Changing the Geospatial Mapping Paradigm with Unmanned Aerial Systems | Edcor

Changing the Geospatial Mapping Paradigm with Unmanned Aerial Systems

By Dr. Doug Miller, Penn State University

Aircraft and satellite imaging platforms have been the backbone of mapping in America for decades. The technologies and methodologies stimulated initially by military needs in World War II continue to this day—albeit with significant upgrades to modern GPS navigation systems and sophisticated high-resolution digital cameras and, increasingly within the last 15 years, lidar (light-detection and ranging) systems for precision land surface imaging and measurement.

Unmanned Aerial Systems (UAS) (“drones” in common parlance), carrying smaller, cheaper sensors are now beginning to revolutionize this traditional remote sensing and mapping paradigm. The marginal cost of flying a UAS is a fraction of the cost of current industry-standard satellite or aircraft systems. Since these systems can be flown at relatively low altitudes – less than 150 meters – the spatial resolution of the data collected with a UAS is much higher, on the order of a few square centimeters. When coupled with the temporal flexibility to deploy rapidly, UAS systems are a game changer in a wide range of mapping and environmental measurement and monitoring where high-quality images can be generated for mapping solutions over moderate size areas ranging from 100-500 acres.

The rapid expansion of UAS for geospatial applications has, however, suddenly moved the data “end-user” of remotely sensed data into the potential position of being a “data producer” with their own UAS platform. Current COTS UAS platform solutions for mapping range in price from $1,500 to $7,500. While this maximizes the utility of UAS-based remote sensing for a nearly-limitless range of applications, it also places additional requirements on the new, often flight-inexperienced user to work safely with advanced flight technology in an increasingly crowded U.S. airspace. This growing UAS airspace issue has been addressed by the FAA with its Part 107 rules that were put in place in August of 2016. These rules provide a balanced approach that seeks to allow operators to meet their UAS goals while also ensuring public safety. The Part 107 rules now require that UAS pilots, working in the commercial, research, and education realms must pass a written examination. Additionally, UAS platforms must be registered with the FAA.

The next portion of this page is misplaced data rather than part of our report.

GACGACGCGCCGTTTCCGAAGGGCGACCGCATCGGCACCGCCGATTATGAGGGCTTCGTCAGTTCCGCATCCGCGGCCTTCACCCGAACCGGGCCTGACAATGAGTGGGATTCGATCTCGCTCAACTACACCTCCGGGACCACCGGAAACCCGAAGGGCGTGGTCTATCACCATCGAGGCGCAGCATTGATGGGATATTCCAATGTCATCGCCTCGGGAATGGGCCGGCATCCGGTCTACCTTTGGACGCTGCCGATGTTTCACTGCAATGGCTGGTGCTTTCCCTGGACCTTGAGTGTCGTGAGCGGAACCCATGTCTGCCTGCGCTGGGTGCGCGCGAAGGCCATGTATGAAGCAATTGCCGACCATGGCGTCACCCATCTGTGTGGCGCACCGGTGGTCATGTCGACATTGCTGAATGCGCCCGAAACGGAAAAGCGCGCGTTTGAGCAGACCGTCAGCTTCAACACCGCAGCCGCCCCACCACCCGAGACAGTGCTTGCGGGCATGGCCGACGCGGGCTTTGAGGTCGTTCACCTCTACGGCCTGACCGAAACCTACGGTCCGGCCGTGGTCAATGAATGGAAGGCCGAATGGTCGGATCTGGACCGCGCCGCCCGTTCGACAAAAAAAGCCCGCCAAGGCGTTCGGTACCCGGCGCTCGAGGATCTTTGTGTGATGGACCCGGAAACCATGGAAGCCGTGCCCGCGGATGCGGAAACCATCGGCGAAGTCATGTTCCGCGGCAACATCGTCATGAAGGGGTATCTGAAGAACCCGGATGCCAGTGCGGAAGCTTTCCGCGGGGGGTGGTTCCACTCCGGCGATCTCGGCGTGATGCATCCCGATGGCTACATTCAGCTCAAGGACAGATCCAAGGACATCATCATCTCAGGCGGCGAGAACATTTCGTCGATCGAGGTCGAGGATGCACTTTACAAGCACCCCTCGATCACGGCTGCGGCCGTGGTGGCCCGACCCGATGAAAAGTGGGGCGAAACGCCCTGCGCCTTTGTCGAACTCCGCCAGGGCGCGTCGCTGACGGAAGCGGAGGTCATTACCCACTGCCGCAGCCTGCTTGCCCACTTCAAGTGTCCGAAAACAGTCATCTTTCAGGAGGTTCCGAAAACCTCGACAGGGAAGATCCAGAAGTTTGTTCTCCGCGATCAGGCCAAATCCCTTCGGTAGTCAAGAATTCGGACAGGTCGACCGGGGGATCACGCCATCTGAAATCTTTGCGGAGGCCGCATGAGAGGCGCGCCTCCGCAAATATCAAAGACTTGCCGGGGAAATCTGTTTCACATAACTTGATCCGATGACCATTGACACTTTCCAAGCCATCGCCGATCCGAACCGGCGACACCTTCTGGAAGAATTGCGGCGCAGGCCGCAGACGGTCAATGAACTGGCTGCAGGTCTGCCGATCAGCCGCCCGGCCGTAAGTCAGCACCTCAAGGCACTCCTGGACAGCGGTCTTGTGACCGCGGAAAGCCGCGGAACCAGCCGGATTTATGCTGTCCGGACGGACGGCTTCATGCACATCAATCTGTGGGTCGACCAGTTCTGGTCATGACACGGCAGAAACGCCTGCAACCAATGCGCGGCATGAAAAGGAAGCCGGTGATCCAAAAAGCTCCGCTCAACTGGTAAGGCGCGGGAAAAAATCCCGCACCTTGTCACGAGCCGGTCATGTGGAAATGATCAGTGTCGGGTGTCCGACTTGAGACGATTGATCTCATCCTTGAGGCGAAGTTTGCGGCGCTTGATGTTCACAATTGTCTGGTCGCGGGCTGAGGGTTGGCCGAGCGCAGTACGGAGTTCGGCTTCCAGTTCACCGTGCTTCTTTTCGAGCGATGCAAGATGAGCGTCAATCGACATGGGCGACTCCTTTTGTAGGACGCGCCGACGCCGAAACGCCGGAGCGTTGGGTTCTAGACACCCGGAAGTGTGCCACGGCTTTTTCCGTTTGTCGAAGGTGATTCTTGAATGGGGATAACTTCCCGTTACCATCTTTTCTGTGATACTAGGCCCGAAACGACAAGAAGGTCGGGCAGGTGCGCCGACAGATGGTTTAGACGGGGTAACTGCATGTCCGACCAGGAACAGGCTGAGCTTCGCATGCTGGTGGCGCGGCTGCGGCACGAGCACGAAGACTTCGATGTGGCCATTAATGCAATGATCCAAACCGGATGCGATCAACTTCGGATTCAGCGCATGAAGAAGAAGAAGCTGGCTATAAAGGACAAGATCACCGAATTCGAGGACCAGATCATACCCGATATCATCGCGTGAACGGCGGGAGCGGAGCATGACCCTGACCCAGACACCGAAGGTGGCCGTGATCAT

At Penn State we now have a UAS Operations Manager who works with faculty, staff and students to ensure the safe operation of UAS for education and research. The University has a formal internal flight request system, a platform registration system that tracks all University-owned and FAA-registered UAS, and a formal submission system for all Part 107-registered pilot logs. UAS pilots working on education or research projects with Penn State-owned equipment are required to have a valid FAA license. These internal mechanisms allow Penn State to ensure FAA compliance as well as to promote safe and productive UAS operations that meet University underwriter requirements for indemnity from damage and injury caused by UAS mishaps.

Researchers, educators, and students at Penn State are engaged in applying UAS to wide ranging problems in the earth, environmental, engineering and geospatial sciences. Few of these individuals have had previous experience flying aircraft or working in the aeronautics industry. The blended nature of being both a “data collector” and a “data user” means a shift in knowledge requirements and an additional, but important, burden of responsibility to learn a new domain that includes flight rules and regulations as well as personal and public safety practices to ensure that people and property are not endangered during data acquisition.

This new blending of data collection and data use in the geospatial industry provides new opportunities for experienced individuals in BOTH the aeronautics and the geospatial domains to extend their expertise into the new geospatial mapping paradigm that is developing. The portfolio of Penn State World Campus online Geospatial Programs provide an entry point for individuals seeking a well-rounded education in remote sensing, geographic information systems, and geospatial intelligence.

To learn more about the GIS and Geospatial portfolio of programs and the tuition reduction available to you, your spouse and legal dependents, visit Penn State World Campus Edcor website.

About the Author:
Dr. Doug Miller is a Research Professor of Geography at Penn State University and the Director of the Center for Environmental Informatics and the Mobile Geospatial Systems Group in the Dept. of Ecosystem Science and Management.

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